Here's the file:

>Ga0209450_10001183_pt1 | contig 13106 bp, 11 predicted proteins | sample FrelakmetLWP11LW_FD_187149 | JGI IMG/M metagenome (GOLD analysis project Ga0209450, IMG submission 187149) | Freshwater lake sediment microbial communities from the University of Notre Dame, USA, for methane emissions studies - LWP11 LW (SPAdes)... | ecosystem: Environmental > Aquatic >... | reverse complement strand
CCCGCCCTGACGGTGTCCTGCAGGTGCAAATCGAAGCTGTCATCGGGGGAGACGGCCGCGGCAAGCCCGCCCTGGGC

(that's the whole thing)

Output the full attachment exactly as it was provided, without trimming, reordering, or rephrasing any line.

>Ga0209450_10001183_pt1 | contig 13106 bp, 11 predicted proteins | sample FrelakmetLWP11LW_FD_187149 | JGI IMG/M metagenome (GOLD analysis project Ga0209450, IMG submission 187149) | Freshwater lake sediment microbial communities from the University of Notre Dame, USA, for methane emissions studies - LWP11 LW (SPAdes)... | ecosystem: Environmental > Aquatic >... | reverse complement strand
CCCGCCCTGACGGTGTCCTGCAGGTGCAAATCGAAGCTGTCATCGGGGGAGACGGCCGCGGCAAGCCCGCCCTGGGC